I recently touched on the “fake news” becoming mainstream in my Closing Thought…..I read a post later that went into more detail and its effect on the culture of the country.
It appears that “fake news” made the rounds of the MSM as real news…..did it influence the election….not a question I can answer and others will not admit the deception……I know of at least two blogs that I visit that ran with at least one of the fake news items…..and yet they will not admit that they were fooled into believing crap.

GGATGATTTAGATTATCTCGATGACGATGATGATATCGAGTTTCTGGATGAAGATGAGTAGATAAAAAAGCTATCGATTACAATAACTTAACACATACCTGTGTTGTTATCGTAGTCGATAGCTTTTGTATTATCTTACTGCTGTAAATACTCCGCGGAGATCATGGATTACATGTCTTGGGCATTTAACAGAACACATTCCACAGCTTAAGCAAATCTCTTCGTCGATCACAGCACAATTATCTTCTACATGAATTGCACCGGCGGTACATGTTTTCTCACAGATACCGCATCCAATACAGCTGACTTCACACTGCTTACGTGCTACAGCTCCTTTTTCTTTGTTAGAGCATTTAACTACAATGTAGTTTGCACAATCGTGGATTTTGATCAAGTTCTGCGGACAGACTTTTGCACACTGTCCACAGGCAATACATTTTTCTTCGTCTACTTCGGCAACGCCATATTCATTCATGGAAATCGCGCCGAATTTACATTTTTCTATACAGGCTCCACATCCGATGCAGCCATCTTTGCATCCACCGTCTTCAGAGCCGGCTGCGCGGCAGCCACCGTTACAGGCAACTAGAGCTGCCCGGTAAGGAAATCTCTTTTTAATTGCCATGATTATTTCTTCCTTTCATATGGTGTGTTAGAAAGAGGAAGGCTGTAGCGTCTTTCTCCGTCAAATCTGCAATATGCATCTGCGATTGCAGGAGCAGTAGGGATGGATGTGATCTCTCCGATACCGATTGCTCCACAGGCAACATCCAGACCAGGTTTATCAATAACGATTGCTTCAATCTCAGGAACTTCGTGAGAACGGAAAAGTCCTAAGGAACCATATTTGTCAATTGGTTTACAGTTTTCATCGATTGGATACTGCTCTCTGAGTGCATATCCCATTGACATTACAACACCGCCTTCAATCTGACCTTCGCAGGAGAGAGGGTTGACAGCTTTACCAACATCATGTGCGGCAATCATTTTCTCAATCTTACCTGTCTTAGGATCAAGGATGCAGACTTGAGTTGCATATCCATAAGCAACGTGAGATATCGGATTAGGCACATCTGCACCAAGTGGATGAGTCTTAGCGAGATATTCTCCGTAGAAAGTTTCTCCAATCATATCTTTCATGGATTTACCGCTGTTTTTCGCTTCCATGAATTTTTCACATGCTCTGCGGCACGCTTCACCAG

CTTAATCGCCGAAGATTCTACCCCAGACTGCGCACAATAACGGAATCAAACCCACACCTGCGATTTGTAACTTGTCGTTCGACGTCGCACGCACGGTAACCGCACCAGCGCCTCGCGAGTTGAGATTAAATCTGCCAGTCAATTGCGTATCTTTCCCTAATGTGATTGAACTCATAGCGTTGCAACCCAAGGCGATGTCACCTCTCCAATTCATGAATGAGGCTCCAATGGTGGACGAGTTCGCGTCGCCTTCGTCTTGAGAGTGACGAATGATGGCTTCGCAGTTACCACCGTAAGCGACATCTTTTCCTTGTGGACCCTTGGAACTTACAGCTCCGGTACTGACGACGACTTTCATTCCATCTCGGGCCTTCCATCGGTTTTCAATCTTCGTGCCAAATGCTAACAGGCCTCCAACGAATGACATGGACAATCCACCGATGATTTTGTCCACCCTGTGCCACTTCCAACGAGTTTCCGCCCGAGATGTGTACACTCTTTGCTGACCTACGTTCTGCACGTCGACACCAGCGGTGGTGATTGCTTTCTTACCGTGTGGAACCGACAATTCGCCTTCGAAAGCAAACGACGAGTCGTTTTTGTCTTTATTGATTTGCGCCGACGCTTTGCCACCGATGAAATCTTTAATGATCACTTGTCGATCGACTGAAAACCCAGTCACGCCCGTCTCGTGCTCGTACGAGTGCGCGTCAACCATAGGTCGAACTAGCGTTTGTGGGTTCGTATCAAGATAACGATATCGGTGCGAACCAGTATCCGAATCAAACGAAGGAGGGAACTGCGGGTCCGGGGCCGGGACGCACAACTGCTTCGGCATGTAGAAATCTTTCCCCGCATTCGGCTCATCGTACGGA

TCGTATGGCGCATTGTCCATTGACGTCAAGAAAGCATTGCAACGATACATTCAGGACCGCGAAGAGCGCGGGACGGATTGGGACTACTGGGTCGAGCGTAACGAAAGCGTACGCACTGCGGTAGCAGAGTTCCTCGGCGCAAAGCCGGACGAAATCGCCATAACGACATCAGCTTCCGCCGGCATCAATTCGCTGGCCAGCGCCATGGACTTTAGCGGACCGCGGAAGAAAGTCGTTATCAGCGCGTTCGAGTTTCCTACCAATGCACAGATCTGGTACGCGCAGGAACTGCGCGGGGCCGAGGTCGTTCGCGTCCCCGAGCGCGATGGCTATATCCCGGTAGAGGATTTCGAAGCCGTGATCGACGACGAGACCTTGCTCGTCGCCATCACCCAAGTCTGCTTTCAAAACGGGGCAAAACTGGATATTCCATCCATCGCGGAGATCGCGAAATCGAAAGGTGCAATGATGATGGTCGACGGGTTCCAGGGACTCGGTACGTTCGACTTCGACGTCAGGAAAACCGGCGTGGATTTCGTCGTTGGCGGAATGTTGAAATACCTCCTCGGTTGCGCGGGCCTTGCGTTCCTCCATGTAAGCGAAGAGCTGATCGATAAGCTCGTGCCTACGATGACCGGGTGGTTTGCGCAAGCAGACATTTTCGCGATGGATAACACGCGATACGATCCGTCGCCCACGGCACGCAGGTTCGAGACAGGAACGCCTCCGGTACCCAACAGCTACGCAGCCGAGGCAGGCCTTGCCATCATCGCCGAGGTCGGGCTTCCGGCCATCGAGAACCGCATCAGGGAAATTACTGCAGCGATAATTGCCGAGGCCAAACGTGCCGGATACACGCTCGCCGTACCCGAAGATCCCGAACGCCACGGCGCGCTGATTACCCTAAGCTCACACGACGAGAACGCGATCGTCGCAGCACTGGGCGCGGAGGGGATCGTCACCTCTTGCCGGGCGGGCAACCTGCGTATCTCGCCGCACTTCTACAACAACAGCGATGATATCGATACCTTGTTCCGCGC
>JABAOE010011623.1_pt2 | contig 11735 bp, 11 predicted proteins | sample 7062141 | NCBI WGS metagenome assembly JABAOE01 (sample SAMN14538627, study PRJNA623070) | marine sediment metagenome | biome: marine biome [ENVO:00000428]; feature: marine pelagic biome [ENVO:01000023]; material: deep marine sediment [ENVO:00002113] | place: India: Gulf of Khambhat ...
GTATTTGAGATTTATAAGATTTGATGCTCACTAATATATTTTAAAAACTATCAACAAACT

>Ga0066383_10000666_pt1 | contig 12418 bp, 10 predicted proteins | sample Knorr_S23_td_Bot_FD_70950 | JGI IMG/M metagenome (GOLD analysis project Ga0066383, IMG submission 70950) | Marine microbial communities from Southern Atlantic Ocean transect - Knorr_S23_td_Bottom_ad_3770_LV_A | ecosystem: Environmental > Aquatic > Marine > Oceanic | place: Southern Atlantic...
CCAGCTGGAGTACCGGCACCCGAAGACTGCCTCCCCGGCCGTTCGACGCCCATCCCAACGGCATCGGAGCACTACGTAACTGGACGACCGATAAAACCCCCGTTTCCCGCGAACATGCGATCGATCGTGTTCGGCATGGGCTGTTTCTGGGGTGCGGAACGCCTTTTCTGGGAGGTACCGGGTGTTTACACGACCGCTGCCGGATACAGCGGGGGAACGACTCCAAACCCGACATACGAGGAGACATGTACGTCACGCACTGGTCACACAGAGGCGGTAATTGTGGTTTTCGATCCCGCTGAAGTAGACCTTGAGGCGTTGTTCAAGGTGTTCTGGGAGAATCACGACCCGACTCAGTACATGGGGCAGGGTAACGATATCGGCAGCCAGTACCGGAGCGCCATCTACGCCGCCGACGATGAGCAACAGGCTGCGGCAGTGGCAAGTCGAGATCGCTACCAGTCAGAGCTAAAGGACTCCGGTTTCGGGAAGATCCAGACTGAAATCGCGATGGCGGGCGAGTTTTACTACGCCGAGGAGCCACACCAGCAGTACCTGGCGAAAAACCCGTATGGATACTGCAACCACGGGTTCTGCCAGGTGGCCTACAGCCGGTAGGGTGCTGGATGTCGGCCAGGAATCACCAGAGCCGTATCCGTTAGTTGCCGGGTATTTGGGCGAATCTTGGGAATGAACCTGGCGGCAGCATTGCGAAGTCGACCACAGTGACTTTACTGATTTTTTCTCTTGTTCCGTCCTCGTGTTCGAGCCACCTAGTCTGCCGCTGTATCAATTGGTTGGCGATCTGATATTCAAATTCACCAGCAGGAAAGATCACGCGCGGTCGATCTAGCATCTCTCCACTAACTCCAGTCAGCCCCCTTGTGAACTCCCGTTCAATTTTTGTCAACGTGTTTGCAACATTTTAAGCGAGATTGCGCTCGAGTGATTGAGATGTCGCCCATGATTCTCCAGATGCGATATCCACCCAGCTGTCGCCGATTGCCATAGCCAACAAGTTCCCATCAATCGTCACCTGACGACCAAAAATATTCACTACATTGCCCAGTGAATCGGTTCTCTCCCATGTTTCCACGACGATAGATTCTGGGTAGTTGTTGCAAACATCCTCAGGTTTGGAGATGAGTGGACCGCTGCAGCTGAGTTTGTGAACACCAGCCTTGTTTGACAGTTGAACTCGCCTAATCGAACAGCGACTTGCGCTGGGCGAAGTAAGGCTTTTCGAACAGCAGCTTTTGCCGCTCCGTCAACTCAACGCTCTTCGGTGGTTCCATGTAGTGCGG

Technology has changed culture. It has empowered new voices, but also permitted our political fights to invade many other worlds once exempt from partisan combat: celebrities, beauty pageants, and arguably even our churches, from the Right’s point of view and the Left’s.All the places where we once gathered to celebrate the idea of a world outside of politics are increasingly split by the same hyper-partisanship that characterizes our political culture, which this week is traveling under the cover of what the Left calls a “fake news” crisis.Even corporate culture, which needs to be reality-based to succeed, is increasingly pushing itself in a one-sided way into political combat with half its customers. The Chamber of Commerce declared war on conscience protections for gay-marriage dissenters in deep-red states. Atlanta-based Coca-Cola decided it had to deprive former U.S. solicitor general Paul Clement of his law partnership for the crime of defending the House of Representatives in DOMA litigation. The corporations that run sports entertainment decided to punish the state of North Carolina for its so-called bathroom bill, relocating events they had planned to hold in the state. ESPN is enthusiastically covering and debating those who refuse to stand for the national anthem.Technology, by facilitating the spread of outrage, created the backlashes that led to all of these punitive actions. It has also enabled people’s worst impulses to bully and shame, and unleashed formerly contained voices of open racism and anti-Semitism, as well as open “progressive” racism in universities and elsewhere.RELATED: Report on Scourge of Fake News Turns Out to Be FakedIn the week since Donald Trump was elected, the Left has been quick to hype the crisis of “fake news” on Facebook, complaining that the social-media giant swung the election by allowing the spread of false pro-Trump stories. There is no doubt a kernel of truth to the charge — fake stories were shared on Facebook during the election, and that is worrisome — but insofar as it allows the mainstream media to avoid even a moment’s introspection in the wake of Trump’s victory, it is a convenient distraction. The much bigger problem is we no longer have a consensus, centrist view of what is true and not true: There is no mainstream media anymore.What do I mean by that? Just take a look at the past week’s worth of false media narratives:1. The Trump administration is in disarray. The purge of Chris Christie, apparently for filling the transition team with business-as-usual lobbyists — or possibly as Jared Kushner’s revenge on Christie for prosecuting his father — was, of course, news. But the idea that the Trump administration is behindhand in orderly transition is just fantasy, as David Axelrod acknowledged.2. Trump is already showing signs of unsavory nepotism. Yes, there are laws against employing family members. But they do not apply to the president, and even if they did, they would not prohibit Trump from talking to Kushner, his children, or anyone else in his family about policy, strategy, or legislation.3. Steve Bannon is a white nationalist like David Duke. Yes, Breitbart has championed the alt-right. But the evidence is not nearly as clear as the media have made it seem.Surely, we can and must do better. But trusting the mainstream media to decide what is real and fake news, or asking Facebook and Twitter to sort it out for us, is not the answer.Jonathan Rauch has written, I think rather persuasively, that the absence of authoritative institutions, including political institutions, is a new problem. The fake news “crisis” is emblematic of the cultural problem we have: There appears to be no mainstream any more. The center is not holding. We have few agreed-upon truths that unite us in this Internet age. We don’t have agreement, above all, on who has the power to decide what is true and false and right and wrong.That’s what a culture war is, as James Davison Hunter taught us: a struggle over who has the power to name reality. And, all reports to the contrary, America’s has not gone away; it’s just metastasized.— Maggie Gallagher is the author of four books on marriage and a longtime contributor to National Review.